Bluebird Skies and Topwater Whites — 77 Fish — Belton Lake, 26 May 2011

Bottom line: I dodged a bullet today. When I saw the forecast for a late-season cold front to come through and winds to shift to the north in the morning and go slack by mid-day, I was just shaking my head, knowing this was going to be like pulling teeth.

From L to R — Pa, Sam, Jamie, and Joe. We were prepared to pull teeth but got to put the vice-grips away when a light breeze saved our hides!!

Joe O. of Wills Point, TX, contacted me over a month before to set up two back-to-back trips. The first trip was to include himself, his 81 year old dad (“Pa”), Joe’s brother, Jamie, and Jamie’s son, Sam. This first trip was in honor of Sam’s high school graduation from Westwood High School in Austin (Go Warriors!). We set the dates for today and tomorrow. By last Sunday, the weatherman had today’s forecast down pat. I kept hoping for a change, but, as the day drew closer, the likelihood of a change grew more and more remote.

By Tuesday, I phoned Joe to see if there was any flexibility in his schedule given that Friday’s forecast (with the return of a strong S. wind) looked great. There was no flexibility. So, we took lemons and made lemonade!

As I got my first glimpse of Belton around 3:40pm, driving in for our 4:30 meeting time, I noted that the wind was just starting to puff from the NE after going flat calm over the midday period. That would help some. I ran sonar for 30 minutes over 2 different areas before my guests’ arrival — nothing! When all were on board we looked over two more areas with sonar — again, nothing! I felt like the bad dream was coming true.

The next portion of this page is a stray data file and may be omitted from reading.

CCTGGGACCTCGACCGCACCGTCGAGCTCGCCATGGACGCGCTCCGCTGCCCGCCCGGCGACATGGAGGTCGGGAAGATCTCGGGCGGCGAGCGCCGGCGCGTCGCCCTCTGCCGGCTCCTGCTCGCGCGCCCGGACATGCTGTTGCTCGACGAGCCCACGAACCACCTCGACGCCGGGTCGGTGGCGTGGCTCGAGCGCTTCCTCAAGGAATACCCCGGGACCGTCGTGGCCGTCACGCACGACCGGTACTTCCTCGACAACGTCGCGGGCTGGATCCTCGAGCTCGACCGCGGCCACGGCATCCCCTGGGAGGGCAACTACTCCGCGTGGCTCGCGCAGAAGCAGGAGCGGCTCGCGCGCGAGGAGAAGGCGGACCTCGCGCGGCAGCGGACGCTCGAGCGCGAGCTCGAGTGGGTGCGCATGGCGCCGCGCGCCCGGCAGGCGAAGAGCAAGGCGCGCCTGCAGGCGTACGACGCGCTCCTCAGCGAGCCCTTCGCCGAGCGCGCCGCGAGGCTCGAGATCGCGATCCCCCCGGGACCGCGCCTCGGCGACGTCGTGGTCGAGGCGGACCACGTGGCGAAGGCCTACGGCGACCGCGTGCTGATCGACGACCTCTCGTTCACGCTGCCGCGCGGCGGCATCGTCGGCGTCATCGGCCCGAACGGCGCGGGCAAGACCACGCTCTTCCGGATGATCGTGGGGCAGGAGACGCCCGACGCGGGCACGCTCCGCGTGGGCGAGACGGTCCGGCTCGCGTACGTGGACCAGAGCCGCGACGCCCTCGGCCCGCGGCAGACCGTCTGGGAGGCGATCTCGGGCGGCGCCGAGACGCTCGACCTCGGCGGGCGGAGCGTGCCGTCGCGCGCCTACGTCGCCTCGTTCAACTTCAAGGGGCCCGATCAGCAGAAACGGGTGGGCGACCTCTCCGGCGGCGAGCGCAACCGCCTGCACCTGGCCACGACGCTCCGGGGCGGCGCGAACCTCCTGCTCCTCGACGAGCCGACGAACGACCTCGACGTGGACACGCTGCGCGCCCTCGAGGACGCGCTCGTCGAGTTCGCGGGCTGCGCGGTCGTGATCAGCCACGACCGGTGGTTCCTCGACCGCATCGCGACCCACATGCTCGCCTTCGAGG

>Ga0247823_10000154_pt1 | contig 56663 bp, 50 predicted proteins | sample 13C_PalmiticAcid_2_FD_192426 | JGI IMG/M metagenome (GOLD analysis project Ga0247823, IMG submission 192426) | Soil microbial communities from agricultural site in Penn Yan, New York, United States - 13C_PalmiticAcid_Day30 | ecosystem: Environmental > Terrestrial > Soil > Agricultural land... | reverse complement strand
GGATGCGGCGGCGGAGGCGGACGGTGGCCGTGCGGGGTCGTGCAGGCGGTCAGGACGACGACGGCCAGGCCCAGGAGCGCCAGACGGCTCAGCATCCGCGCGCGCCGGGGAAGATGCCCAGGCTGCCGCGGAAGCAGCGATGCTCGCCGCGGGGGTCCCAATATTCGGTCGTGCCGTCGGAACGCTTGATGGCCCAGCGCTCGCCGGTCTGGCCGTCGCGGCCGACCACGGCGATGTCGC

The NE breeze began to shift ENE and finally, targets on sonar!! As expected under high pressure conditions, the fish that could be found were scattered and suspended.

We went to work with the downriggers and from ~5:00pm to ~7:40pm we managed to boat 36 fish including 1 small blue cat, 1 short largemouth, 2 freshwater drum, and a mix of 32 white bass and short hybrid stripers, all on small Pets. These fish came from 17-26 feet of water in an area bounded on the N, S, E, and W by Area 813, 814, 811, and 812, respectively, with Area 793 in the midst of these being the “spot-on-the-spot”. When a brief lull in the action occurred, we also downrigged over Area 794 and picked up 4 of our fish there.

All during the time spent downrigging, we observed small schools of small to average-sized white bass very briefly break the surface and chase very small shad for short distances before sounding. This action slowly but steadily increased, leading me to think that if the winds stayed light, we’d see some catchable quantities of topwater whites near sunset.

By 7:40pm, the occurrence of the topwater feeding was consistent enough that I felt we could change over from a downrigging approach to a casting regimen and do at least as well as we were doing on the Pets. We made the change and it paid off. The area in which we found fish with the downriggers saw more and more small schools coalesce as the light grew dimmer, and, using silver Cicada blade baits, we were able to more than double our catch in the last 70 minutes of the trip, taking our tally to 77 fish. These school fish were, on average, smaller than the ones we took on downriggers, but, on a day that started off looking like a recipe for disaster, we were glad to consistently boat fish from start to finish.

The topwater action began in earnest at Area 811, then tracked westward to Area 012, then ended up near Area 027. The fish followed the contour, not a straight line from point to point.

TALLY = 77 FISH, all caught and released


Start Time: 4:30p

End Time: 9:00p

Air Temp.: 84F at trip’s start.

Water Surface Temp: ~78.7F

Wind: Winds were NE3-4 at trip’s start, slowly turning ENE5-6 by trip’s end.

Skies: Skies were clear blue and bright

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